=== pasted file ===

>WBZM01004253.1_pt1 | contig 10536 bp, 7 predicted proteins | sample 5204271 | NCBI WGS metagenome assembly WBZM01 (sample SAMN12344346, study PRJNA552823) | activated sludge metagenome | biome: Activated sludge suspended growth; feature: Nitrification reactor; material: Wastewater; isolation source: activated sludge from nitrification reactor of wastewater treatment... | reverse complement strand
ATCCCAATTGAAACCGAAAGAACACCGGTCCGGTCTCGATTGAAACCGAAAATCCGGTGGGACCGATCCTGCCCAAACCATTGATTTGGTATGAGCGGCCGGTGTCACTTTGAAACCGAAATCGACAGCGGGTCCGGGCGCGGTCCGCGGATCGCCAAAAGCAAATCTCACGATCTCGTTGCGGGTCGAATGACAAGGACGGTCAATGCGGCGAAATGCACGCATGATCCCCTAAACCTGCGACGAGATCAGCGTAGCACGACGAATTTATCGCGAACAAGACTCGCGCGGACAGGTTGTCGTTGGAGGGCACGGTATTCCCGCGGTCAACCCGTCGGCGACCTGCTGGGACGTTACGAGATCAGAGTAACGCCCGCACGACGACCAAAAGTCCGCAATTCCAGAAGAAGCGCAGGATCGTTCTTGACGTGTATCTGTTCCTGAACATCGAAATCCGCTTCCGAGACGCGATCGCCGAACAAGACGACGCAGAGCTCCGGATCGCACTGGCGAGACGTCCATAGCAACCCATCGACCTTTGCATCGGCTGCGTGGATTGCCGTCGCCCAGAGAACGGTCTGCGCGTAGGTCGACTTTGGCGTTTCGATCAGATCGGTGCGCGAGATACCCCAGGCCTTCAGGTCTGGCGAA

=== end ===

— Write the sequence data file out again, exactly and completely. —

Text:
>WBZM01004253.1_pt1 | contig 10536 bp, 7 predicted proteins | sample 5204271 | NCBI WGS metagenome assembly WBZM01 (sample SAMN12344346, study PRJNA552823) | activated sludge metagenome | biome: Activated sludge suspended growth; feature: Nitrification reactor; material: Wastewater; isolation source: activated sludge from nitrification reactor of wastewater treatment... | reverse complement strand
ATCCCAATTGAAACCGAAAGAACACCGGTCCGGTCTCGATTGAAACCGAAAATCCGGTGGGACCGATCCTGCCCAAACCATTGATTTGGTATGAGCGGCCGGTGTCACTTTGAAACCGAAATCGACAGCGGGTCCGGGCGCGGTCCGCGGATCGCCAAAAGCAAATCTCACGATCTCGTTGCGGGTCGAATGACAAGGACGGTCAATGCGGCGAAATGCACGCATGATCCCCTAAACCTGCGACGAGATCAGCGTAGCACGACGAATTTATCGCGAACAAGACTCGCGCGGACAGGTTGTCGTTGGAGGGCACGGTATTCCCGCGGTCAACCCGTCGGCGACCTGCTGGGACGTTACGAGATCAGAGTAACGCCCGCACGACGACCAAAAGTCCGCAATTCCAGAAGAAGCGCAGGATCGTTCTTGACGTGTATCTGTTCCTGAACATCGAAATCCGCTTCCGAGACGCGATCGCCGAACAAGACGACGCAGAGCTCCGGATCGCACTGGCGAGACGTCCATAGCAACCCATCGACCTTTGCATCGGCTGCGTGGATTGCCGTCGCCCAGAGAACGGTCTGCGCGTAGGTCGACTTTGGCGTTTCGATCAGATCGGTGCGCGAGATACCCCAGGCCTTCAGGTCTGGCGAA